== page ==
When you prune tomato plants, more of the plant’s energy is forced into fruit production and less into creating new foliage.
Growing tomatoes is one of the great joys of having a home garden. They aren’t too fussy about where they sit, will grow in sun or light shade and deliver what seems like an endless bounty of fruit until first frost.
Every summer someone asks me, “should I prune my tomatoes”? The answer is, as it many times is in gardening, “that all depends”…
If you have a determinate variety of tomato (bush-type – it will be listed on the plant tag), then the answer to pruning is “no”. Let it grow wild and free. But if you have an indeterminate variety (a vine-type), then “yes”. If you’re not sure what kind you have, the tomato will clearly express its preference within 4 weeks of planting a seedling. If you buy a more mature plant at a nursery, it will be obvious.
I was enlightened to tomato pruning when I read this section of Eliot Coleman’s The New Organic Grower: “Prune to a single stem and remove side shoots every few days…the fruit clusters should be pruned to three fruits on the first two clusters and four fruits thereafter”
Mr Coleman grows his tomatoes in a greenhouse and uses overhead supports at eight feet to train the vines upwards. If you can rig up an overhead support, that’s just dandy, but the typical home gardener can get by just fine with a nice tall stake which is at least 6 feet.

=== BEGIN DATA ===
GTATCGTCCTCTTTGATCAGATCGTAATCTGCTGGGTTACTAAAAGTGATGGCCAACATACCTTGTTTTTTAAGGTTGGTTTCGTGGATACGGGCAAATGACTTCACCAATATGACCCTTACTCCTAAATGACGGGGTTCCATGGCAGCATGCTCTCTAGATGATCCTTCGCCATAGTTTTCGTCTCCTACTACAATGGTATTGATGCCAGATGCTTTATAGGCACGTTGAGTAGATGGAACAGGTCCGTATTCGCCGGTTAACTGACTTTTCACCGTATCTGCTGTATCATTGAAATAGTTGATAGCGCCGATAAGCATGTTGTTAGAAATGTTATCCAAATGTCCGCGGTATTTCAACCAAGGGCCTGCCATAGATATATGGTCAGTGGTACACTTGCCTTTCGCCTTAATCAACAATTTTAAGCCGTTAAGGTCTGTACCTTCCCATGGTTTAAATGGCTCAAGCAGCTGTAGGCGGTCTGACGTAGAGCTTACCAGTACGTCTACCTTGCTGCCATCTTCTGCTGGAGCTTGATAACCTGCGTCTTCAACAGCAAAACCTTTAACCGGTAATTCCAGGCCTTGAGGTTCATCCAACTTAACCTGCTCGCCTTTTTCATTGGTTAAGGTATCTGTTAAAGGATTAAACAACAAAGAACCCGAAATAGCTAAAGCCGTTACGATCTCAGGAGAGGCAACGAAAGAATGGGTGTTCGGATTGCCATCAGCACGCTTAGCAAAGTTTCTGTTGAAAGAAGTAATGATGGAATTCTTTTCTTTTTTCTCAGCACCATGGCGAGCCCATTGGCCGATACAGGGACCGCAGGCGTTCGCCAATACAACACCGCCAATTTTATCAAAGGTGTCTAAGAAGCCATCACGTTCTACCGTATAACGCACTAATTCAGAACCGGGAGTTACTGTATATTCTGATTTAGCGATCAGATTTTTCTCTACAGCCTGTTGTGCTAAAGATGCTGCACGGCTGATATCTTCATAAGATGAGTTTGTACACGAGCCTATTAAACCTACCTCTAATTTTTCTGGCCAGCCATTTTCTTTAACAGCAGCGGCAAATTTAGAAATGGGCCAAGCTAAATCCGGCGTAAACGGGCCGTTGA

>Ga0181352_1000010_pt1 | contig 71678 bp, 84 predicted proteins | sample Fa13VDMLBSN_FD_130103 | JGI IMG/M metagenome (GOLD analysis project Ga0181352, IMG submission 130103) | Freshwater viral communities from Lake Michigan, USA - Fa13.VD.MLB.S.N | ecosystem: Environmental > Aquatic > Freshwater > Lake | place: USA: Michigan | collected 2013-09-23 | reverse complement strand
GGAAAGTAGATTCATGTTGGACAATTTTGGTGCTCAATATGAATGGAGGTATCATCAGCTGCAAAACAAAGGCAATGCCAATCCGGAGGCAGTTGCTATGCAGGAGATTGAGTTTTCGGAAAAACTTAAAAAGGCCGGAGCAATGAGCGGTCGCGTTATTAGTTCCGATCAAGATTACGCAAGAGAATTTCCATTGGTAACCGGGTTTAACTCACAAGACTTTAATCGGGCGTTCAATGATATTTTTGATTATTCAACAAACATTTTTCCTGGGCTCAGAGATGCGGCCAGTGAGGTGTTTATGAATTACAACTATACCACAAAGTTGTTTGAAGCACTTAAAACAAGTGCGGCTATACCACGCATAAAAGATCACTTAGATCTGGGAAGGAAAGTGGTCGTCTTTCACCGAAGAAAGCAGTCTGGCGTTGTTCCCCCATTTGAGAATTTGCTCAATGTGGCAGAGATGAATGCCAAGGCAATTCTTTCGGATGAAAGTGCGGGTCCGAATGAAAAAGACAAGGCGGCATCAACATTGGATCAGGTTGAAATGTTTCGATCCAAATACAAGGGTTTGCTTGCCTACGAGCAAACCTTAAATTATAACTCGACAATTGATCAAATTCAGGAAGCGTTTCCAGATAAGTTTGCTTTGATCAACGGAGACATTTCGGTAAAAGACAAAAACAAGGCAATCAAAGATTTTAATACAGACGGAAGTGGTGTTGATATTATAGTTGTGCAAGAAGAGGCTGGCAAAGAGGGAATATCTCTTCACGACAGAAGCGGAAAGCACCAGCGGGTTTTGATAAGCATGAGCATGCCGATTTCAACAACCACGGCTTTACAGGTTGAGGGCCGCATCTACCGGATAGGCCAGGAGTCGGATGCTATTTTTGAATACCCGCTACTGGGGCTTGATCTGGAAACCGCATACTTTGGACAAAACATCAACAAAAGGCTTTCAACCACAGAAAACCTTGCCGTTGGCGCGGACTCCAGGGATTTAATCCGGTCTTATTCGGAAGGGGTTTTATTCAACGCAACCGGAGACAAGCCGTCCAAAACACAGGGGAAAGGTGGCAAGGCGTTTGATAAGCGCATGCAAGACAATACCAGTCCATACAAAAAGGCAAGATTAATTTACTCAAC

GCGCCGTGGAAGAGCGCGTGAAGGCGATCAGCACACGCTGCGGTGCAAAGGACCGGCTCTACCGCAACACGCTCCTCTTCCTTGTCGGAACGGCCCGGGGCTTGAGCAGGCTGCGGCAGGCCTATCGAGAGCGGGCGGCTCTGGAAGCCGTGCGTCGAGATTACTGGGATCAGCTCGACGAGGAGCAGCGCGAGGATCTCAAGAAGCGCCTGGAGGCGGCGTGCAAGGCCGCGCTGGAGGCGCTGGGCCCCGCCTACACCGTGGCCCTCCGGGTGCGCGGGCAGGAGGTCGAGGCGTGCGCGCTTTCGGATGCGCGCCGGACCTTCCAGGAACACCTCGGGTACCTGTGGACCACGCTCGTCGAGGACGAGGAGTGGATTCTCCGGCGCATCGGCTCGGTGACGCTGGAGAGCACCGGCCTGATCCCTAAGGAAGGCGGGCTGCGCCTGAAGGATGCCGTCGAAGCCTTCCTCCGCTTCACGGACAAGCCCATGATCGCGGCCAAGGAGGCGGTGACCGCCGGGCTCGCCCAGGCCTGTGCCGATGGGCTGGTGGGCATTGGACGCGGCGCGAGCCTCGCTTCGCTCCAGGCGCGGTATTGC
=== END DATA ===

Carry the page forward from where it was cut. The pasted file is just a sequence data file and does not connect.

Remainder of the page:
Gently tie the tomato’s main vine to the stake right after planting with ribbon, old shoelaces, twine, or other soft material (do not use wire or bread ties, as they cut through the stems). Keep tying the vine to the stake as it grows. The first season of pruning your tomato plants will feel strange, because you’re cutting off a lot of plant, but this actually helps it produce more tomatoes. Remove all suckers as they develop (growths in the crotch between stem and vine), and all non-essential growth, like vines which are spilling out over the raised garden bed or becoming tangled with adjacent bushes. Also “cap” the vine at the top of the stake, because by the time it reaches this point, any new tomatoes it produces most likely won’t ripen by first frost.
Read about How to grow tomatoes
As a side note, indeterminate tomatoes grow poorly in cages. By the end of the season they hang over the top and the vine tends to become stressed under the weight of the fruit and prone to breaking. Take it from me, the voice of experience in accidentally growing vine tomatoes in cages: you’ll lose a nice part of your crop come September. Tomato cages are great for determinate varieties, though.
Finally, if you live in an area prone to wet summers, it’s wise to prune the lowest branches on all of your tomato plants. Leaves and stems that touch the ground are extremely prone to developing fungal infections like blight. Keeping the lower 12 inches open allows the stem and leaves to dry much faster after watering.
Speaking of which, don’t water your tomato plants overhead-style with a garden hose. Irrigate your tomatoes with a drip system or hand water with a watering can around the roots only. Keeping the leaves as dry as possible will help keep tomato pests and diseases at bay.
Enjoy your salad, sauce and puree!